The interesting part of testing so many pick-up trucks at once is taking a moment to stand back and realise just how fast the sector is evolving.

When I first got behind the wheel of a pick-up truck – a late Eighties-registered Hilux (the particularly square-looking kind that looking back reminds me of a cassette tape from around the same era) – it was a rough agricultural experience.

I vividly remember having to use two hands to yank the transfer box into four-wheel drive and can still picture the cracked windscreen, inch-thick mud-coated floor and dusty cloth seats.

Unquestionably tough – by the time I drove it, it had covered tens of thousands of miles on a commercial farm with no love or sympathy paid towards it – the Hilux I remember seems almost unrelated to the ‘same’ vehicles of three decades later, which are changing so fast that even a three-year-old model now feels old-hat. It seems hard to imagine these vehicles ever getting into such a dilapidated state as the first one I drove – although I’m sure they are more than capable of surviving the abuse – as the market has taken such a turn towards luxury.

Instead, it now feels just as important to judge these trucks based on their comfort, quality and desirability as it is their workhorse-like capabilities and durability.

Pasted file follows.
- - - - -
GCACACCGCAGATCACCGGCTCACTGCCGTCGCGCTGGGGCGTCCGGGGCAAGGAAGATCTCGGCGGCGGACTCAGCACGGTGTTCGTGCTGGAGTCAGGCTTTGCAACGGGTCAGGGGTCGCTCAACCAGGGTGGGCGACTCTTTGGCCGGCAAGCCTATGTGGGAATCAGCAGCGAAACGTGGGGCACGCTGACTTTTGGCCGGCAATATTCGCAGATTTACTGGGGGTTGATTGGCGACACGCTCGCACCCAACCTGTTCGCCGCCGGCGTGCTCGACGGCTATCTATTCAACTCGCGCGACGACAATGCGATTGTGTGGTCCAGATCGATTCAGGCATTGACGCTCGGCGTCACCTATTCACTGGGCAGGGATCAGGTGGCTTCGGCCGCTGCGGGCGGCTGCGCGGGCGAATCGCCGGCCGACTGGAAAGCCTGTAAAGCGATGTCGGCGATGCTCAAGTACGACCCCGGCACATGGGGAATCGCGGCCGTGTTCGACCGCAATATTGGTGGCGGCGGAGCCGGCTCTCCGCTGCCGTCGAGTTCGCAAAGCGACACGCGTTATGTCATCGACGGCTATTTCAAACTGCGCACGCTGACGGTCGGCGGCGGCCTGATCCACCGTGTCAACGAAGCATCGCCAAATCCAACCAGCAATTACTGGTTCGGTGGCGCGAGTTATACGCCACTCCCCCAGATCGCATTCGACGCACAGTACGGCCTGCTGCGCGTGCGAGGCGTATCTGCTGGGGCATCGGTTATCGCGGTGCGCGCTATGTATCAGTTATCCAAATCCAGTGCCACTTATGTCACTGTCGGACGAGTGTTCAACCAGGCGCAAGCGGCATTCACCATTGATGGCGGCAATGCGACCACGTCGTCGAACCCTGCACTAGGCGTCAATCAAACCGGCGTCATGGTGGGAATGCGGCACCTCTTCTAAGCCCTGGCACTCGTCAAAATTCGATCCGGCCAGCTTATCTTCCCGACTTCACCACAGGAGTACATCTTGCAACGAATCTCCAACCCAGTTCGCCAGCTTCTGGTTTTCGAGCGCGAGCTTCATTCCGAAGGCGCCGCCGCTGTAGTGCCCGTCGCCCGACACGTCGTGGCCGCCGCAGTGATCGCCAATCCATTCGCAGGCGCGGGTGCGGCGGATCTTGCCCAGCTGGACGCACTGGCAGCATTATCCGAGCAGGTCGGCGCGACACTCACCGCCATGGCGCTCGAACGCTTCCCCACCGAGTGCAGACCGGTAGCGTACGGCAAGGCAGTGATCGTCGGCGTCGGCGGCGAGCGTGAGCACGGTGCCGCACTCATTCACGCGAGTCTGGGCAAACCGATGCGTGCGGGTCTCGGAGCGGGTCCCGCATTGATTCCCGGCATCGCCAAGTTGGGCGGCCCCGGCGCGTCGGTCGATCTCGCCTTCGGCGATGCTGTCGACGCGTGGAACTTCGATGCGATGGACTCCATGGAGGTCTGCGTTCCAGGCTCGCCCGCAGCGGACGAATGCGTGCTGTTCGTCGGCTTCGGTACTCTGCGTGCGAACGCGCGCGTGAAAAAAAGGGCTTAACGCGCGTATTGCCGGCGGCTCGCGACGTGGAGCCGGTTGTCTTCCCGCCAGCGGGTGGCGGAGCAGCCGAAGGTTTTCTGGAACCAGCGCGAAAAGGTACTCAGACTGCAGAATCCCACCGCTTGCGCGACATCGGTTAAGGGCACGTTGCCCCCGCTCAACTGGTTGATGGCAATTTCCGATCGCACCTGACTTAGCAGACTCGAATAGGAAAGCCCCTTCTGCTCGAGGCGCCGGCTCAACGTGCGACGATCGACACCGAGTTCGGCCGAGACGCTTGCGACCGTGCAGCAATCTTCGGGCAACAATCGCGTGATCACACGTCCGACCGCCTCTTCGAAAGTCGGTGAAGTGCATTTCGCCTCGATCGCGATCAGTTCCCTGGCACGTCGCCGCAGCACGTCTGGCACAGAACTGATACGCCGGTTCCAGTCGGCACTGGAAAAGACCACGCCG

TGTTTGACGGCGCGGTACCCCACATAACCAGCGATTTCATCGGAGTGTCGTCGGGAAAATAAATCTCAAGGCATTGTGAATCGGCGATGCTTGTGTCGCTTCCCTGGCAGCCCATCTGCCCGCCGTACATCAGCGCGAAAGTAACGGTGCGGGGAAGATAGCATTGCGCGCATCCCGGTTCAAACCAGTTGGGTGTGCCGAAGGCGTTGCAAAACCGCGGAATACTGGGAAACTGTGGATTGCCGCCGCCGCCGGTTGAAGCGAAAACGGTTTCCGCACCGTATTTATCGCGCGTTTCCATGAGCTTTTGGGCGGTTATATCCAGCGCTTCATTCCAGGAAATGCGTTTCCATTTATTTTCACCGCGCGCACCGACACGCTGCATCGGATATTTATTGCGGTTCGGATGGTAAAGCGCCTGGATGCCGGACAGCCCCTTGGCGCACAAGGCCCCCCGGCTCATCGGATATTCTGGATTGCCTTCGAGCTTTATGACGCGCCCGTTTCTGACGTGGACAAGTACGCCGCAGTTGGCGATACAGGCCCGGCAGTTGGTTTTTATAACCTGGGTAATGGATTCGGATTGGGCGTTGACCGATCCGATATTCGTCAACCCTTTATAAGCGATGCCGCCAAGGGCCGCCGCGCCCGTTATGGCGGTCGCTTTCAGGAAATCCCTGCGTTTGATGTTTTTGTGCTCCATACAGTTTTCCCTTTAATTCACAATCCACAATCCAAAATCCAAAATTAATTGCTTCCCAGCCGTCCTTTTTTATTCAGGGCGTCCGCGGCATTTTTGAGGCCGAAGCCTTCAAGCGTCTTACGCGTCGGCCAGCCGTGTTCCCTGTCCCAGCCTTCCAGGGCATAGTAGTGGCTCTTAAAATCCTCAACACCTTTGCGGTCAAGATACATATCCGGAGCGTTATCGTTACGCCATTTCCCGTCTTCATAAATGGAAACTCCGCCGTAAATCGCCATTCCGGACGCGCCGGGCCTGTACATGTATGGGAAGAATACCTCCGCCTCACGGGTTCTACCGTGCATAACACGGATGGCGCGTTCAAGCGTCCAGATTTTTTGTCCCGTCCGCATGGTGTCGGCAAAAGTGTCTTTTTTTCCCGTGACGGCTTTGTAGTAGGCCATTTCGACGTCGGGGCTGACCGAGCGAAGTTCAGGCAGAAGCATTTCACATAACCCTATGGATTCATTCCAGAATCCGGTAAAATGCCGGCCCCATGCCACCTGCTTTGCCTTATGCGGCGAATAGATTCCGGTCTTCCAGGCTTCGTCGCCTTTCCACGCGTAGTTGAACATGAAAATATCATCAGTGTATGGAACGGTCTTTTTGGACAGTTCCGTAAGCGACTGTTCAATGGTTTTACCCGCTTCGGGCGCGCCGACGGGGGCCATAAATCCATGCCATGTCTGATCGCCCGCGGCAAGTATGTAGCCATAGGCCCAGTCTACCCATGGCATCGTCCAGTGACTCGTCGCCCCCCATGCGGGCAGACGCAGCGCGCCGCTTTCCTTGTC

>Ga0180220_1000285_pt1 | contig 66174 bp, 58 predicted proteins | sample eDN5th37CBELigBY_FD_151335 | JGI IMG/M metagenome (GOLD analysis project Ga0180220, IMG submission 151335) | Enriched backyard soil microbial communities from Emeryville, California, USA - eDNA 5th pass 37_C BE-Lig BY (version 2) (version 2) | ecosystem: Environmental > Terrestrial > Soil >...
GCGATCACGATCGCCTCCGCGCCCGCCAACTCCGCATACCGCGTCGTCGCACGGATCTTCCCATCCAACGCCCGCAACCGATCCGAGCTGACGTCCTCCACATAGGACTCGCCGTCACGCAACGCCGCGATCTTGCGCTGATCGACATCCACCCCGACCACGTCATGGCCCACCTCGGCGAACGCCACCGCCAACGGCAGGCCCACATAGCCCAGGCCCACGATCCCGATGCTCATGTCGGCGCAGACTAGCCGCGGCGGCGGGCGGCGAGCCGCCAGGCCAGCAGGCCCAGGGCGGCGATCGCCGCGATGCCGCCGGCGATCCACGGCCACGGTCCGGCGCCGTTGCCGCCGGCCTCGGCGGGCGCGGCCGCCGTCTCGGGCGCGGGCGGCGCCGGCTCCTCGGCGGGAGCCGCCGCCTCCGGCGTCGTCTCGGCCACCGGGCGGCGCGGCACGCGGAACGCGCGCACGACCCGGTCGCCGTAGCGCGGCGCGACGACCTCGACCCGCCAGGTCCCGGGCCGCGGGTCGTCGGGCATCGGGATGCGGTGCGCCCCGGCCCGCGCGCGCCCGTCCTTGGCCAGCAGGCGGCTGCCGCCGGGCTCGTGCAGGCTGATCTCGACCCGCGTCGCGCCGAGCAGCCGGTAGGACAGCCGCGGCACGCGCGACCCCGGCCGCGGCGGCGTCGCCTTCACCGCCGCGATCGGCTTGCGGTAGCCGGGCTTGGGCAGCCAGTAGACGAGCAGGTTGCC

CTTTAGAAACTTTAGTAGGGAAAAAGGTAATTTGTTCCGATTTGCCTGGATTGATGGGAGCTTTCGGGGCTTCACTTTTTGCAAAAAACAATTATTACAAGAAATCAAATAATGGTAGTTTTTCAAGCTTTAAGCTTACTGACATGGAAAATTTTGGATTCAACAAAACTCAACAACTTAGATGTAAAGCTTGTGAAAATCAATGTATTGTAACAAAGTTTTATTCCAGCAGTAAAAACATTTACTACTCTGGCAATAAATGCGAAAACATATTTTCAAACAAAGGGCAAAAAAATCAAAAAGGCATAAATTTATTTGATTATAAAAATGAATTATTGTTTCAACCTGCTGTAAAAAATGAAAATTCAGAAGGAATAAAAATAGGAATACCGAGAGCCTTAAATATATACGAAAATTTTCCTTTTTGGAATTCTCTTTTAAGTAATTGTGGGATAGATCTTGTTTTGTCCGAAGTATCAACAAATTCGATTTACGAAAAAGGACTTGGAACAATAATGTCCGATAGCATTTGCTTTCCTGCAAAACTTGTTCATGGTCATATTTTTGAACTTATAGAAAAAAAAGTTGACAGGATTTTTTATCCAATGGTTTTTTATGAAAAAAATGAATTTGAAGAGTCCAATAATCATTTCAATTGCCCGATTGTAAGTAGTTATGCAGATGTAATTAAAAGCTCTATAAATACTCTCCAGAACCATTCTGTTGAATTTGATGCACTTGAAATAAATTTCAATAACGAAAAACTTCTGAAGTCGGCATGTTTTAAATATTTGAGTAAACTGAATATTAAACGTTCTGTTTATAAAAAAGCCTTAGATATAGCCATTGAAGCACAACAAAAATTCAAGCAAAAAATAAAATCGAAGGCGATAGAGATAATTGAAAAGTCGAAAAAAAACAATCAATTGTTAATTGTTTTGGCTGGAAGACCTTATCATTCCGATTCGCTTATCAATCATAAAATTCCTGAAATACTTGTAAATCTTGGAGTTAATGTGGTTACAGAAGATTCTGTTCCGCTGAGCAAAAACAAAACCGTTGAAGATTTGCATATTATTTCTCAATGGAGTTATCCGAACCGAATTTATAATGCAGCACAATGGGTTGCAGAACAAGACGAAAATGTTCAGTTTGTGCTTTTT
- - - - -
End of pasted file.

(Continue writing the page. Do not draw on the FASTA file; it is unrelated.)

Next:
George Barrow is the UK judge for the International Van of the Year, the prestigious prize awarded by leading European LCV journalists.

What is the IPUA?

Like the International Van of the Year award, the International Pick-Up Award (IPUA) is chosen by a panel of respected journalists from across Europe.

Unlike the van award, which is annual with judging taking place throughout the year, the IPUA is biennial, and just before the voting deadline gathers together the most recently launched models for several days of thorough evaluation.

Any pick-up launched since the last award was announced is eligible and manufacturers are free to bring whatever model they think appropriate. The vehicles are driven on- and off-road, measured and evaluated, and put through a fuel-comparison evaluation.

Like the van award, joint-engineered products are judged together, unless there is sufficient reason to consider them separately – which in this case means the Navara and Alaskan are evaluated separately but scored as a single contender. Jury members can award a maximum of seven points to any one vehicle with a total of 12 points in their allocation – however, not all points have to be awarded. The winner will be announced at the Solutrans Commercial Vehicle Show on 20 November.